"Unfortunately, except for H.263, none of the existing standards including MPEG-2, MPEG-4 and H.264/AVC, supports RRU. Even for H.263 products, RRU can only be employed when both the encoder and the decoder, which are often provided by different manufacturers, support Annex Q. This is not desirable, because many existing decoding products do not support RRU.
"Therefore, it is highly desirable to design a coding system that can benefit from the capability of differentiated quantization for transform coefficients and control of preserving high frequency details without the need for special processing by decoders at the receiving destinations. As will be seen, the invention accomplishes this while obviating the need for changing the standard syntax, and further overcomes the shortcomings of the prior art in an elegant manner."
Supplementing the background information on this patent, VerticalNews reporters also obtained the inventors' summary information for this patent: "The invention is directed to a system and method of quantizing video transform coefficients within well known hybrid coding standards. The method includes defining the amplitude of the quantization parameter for the quantization of frames within a group of pictures (GOP) according to a novel method of reduced temporal resolution update. The method further includes defining the amplitude of the quantization parameter for macroblocks in a frame according to reduced temporal resolution update and macroblock local activity. A bitstream is then composed for transmission and decoding by a decoder that is compliant to the same well known hybrid coding standards. Generally, smaller QPs are used for coding I frames, while larger QPs are used for P/B frames. With larger QPs, prediction errors in P/B frames will be quantized to small values or zeros and therefore less update information, and possibly no update at all, needs to be transmitted. As I frames are coded with smaller QPs and are therefore of high fidelity, the loss in quality as a result of using large QPs for encoding P/B frames is alleviated. The system and method process the quantization parameters solely at the encoding end of the process, and therefore requires no changes to existing video standards or decoders that are compliant with such standards."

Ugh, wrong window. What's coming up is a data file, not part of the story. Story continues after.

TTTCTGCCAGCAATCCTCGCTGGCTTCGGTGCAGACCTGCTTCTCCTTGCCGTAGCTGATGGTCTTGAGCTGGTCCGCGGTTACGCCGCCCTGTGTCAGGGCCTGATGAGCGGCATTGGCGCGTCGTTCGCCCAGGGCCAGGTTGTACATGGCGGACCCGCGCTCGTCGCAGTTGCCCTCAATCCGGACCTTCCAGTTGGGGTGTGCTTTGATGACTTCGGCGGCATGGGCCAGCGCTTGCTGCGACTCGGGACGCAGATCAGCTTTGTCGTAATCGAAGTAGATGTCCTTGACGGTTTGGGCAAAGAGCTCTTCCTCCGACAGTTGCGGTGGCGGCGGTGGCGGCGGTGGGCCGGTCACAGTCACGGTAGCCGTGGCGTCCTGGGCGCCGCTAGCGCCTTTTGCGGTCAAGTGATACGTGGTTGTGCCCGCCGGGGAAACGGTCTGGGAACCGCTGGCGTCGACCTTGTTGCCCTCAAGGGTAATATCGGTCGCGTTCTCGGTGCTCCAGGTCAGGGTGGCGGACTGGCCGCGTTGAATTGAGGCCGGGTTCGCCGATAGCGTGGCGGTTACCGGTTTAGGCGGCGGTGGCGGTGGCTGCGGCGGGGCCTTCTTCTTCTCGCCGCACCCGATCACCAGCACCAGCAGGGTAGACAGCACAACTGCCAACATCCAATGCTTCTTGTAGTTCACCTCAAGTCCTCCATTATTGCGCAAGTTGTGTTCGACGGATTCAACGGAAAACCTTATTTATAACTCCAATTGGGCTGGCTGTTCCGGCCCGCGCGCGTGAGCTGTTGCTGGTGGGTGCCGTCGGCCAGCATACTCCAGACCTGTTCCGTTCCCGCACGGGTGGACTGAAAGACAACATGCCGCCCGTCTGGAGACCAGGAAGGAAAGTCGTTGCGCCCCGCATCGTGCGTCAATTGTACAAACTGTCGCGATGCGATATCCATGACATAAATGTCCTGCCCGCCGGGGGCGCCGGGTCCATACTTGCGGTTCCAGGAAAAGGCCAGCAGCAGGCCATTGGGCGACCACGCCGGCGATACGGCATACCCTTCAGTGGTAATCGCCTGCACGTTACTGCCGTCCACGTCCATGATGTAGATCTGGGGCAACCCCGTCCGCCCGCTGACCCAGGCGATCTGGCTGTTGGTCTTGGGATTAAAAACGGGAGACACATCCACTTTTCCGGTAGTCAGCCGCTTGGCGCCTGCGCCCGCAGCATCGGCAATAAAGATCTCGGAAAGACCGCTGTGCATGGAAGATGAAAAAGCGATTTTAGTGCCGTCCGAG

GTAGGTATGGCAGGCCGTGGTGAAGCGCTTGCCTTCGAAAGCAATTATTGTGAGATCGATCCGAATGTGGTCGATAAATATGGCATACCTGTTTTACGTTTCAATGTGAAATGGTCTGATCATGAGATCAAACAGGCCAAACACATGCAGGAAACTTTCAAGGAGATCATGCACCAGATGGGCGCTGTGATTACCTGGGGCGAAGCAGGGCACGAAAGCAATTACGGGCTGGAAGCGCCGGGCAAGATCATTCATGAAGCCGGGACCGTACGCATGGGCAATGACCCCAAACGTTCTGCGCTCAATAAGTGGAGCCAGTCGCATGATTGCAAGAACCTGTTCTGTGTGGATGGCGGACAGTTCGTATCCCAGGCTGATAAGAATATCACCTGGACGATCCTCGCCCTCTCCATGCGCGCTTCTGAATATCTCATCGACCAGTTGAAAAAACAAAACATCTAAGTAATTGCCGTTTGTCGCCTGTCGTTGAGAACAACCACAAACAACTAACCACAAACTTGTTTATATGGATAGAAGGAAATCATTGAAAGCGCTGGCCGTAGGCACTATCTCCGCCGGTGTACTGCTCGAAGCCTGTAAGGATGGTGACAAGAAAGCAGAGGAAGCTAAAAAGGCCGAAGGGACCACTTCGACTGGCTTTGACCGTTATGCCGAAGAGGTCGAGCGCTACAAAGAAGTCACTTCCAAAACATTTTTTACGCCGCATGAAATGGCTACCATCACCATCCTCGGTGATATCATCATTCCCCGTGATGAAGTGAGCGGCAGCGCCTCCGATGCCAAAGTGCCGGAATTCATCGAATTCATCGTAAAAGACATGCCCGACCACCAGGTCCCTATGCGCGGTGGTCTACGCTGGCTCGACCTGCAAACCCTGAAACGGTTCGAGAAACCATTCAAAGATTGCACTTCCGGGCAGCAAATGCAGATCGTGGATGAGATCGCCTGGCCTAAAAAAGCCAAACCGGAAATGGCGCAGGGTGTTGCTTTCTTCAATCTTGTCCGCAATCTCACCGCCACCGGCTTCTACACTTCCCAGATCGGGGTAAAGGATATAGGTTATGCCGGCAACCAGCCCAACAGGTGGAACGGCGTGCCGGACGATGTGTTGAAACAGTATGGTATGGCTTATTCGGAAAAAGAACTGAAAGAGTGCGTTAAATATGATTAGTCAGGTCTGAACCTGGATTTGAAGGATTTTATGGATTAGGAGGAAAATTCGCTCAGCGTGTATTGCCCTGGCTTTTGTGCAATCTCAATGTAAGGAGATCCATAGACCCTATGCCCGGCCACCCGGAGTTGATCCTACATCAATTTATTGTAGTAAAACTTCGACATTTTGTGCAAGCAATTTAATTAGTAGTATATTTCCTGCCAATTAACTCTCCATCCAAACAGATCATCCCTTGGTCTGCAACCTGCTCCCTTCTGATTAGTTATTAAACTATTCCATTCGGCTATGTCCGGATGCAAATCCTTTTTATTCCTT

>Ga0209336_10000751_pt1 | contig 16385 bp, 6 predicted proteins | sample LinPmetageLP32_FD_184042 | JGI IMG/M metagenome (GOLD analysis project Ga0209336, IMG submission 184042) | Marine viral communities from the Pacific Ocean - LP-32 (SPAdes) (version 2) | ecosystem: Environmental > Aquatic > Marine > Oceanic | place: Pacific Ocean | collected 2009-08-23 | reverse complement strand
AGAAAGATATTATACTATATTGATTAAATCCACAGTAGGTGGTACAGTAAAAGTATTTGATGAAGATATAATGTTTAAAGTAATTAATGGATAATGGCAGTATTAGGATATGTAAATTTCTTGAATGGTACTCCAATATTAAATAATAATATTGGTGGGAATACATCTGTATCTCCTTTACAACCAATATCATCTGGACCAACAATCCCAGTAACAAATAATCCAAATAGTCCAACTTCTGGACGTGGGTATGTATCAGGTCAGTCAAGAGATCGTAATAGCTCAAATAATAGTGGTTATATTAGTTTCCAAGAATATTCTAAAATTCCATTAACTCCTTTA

For the URL and additional information on this patent, see: Chen, Lulin; Wen, Jiangtao. System and Method of Reduced-Temporal-Resolution Update for Video Coding and Quality Control. U.S. Patent Number 8325797, filed April 11, 2005, and issued December 4, 2012. Patent URL: http://patft.uspto.gov/netacgi/nph-Parser?Sect1=PTO2&Sect2=HITOFF&p=42&u=%2Fnetahtml%2FPTO%2Fsearch-bool.html&r=2082&f=G&l=50&co1=AND&d=PTXT&s1=20121204.PD.&OS=ISD/20121204&RS=ISD/20121204
Keywords for this news article include: Maxim Integrated Products Inc.